After the Frankenstein-like pastiche that was Justice League, this new version feels and looks much more consistent with Snyder’s other DCEU movies, in particular, Batman v Superman. Given the creative freedom he was reportedly given, he really cuts loose as evident in the sequence were Wonder Woman recounts a story about how Darkseid and his minions arrived on Earth thousands of years ago to conquer it only to be repelled by an alliance of Gods, Amazons, Atlanteans, humans, and a Green Lantern. This allows Snyder to do what he does best – show powerful beings smiting each other in slow motion only on a much grander scale than he has ever done before. Imagine the epic battle scenes from Peter Jackson’s The Lord of the Rings films with Snyder’s own 300 (2007). This battle is Zack Snyder at his most Zack Snyder-ist with almighty gods having it out with ancient aliens on a massive scale all to the strains of a vaguely operatic score.


Snyder certainly has a knack for staging action set pieces and where his trademark slow motion/speed up technique is used most effectively is the introduction of Barry Allen a.k.a. the Flash when he applies for a job only to save a woman from a deadly car accident that he locked eyes with moments before all to the strains “Songs of the Siren” (hauntingly covered by Rose Betts) that is hypnotically and as visually arresting a sequence as anything in the filmmaker’s canon.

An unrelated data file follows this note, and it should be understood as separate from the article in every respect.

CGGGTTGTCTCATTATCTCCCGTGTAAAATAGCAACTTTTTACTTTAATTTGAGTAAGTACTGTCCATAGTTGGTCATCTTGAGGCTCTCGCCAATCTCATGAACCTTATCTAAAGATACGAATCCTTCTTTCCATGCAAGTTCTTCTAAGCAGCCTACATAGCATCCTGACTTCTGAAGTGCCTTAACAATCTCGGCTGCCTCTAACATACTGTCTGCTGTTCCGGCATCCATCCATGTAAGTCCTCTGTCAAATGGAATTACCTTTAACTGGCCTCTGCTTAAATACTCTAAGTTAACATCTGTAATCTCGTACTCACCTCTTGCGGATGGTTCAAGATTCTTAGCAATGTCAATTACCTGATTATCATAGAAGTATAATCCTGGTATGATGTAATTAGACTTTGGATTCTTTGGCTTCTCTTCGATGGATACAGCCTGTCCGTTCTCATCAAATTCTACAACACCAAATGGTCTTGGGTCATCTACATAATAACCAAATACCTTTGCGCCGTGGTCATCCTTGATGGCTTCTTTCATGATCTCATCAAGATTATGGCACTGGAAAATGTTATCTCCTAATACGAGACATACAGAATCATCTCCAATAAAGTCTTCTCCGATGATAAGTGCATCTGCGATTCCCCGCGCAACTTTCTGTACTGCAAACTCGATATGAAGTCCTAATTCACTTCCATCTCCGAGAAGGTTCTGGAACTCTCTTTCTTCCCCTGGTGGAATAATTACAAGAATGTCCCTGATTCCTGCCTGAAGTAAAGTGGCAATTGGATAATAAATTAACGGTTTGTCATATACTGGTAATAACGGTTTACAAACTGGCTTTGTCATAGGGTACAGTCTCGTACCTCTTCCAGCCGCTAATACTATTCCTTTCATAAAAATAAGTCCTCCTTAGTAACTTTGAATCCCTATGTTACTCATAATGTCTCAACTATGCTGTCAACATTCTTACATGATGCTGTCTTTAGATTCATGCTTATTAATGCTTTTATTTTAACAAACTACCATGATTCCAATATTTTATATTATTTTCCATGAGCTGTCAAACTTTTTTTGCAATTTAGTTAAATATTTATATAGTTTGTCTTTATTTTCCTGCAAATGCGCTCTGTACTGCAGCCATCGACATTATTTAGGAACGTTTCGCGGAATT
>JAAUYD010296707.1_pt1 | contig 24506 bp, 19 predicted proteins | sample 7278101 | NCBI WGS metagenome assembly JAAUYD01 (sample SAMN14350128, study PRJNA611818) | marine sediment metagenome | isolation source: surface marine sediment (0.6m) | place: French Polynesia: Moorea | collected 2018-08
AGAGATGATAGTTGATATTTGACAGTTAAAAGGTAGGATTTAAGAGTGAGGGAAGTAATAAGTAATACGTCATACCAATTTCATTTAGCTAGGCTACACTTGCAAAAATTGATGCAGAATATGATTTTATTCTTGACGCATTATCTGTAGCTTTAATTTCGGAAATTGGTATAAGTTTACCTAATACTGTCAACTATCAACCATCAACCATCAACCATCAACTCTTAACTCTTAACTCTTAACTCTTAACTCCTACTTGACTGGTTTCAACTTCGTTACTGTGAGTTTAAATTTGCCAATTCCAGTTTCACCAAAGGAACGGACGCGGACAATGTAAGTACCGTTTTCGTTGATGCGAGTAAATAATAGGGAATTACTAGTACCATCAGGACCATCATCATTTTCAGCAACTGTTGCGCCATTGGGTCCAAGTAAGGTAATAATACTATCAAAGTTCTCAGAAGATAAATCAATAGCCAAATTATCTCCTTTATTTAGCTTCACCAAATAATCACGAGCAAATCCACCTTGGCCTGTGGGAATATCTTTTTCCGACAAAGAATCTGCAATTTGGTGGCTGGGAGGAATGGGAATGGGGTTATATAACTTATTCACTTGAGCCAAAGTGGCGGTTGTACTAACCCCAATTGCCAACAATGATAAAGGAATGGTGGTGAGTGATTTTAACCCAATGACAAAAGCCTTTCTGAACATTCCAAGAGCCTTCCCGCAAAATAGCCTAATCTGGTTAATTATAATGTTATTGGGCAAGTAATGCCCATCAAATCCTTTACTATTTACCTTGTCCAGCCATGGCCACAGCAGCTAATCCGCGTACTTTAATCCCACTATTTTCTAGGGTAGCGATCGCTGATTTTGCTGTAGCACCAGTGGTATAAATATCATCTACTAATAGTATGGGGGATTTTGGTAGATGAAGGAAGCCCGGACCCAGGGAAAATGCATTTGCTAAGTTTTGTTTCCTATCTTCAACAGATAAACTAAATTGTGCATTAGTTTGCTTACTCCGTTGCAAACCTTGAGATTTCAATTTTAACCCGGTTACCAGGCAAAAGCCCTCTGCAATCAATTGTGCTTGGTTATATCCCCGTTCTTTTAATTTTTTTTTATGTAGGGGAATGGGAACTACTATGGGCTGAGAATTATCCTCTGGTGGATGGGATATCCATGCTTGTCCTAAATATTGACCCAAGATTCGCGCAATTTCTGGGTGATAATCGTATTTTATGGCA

Of course, having this kind of creative freedom allows Snyder to indulge in his some of his more indulgent tendencies that feel a tad out of place in a movie like this, such as moments of ultraviolence when Wonder Woman takes out a group of terrorists in a museum in London, England. She doesn’t just dispatch the baddies, Snyder makes sure we hear them slam hard against walls with a sickening thud and accompanying blood splatters. Wonder Woman straight up murders these guys, literally exploding the ringleader at the end and then, without missing a beat, turning around to a little girl and giving her some aspirational pearl of wisdom. It’s not like she hasn’t killed people before in other movies but it is the way they are depicted in Justice League, which is so disturbing.

Like a lot of contemporary CGI villains, both Steppenwolf and Darkseid lack personality and whose motives are the same old tired clichés we’ve seen a million times before. Marvel broke the mold with Thanos in the Avengers movies, coming the closest to almost making us forget he was a completely digital creation. The baddies in Justice League look exactly like they are and, as a result, we don’t really feel that tangible threat or sense of danger as we know these are purely digital beings. That being said, they aren’t really that important to the story beyond being a catalyst to get the heroes together.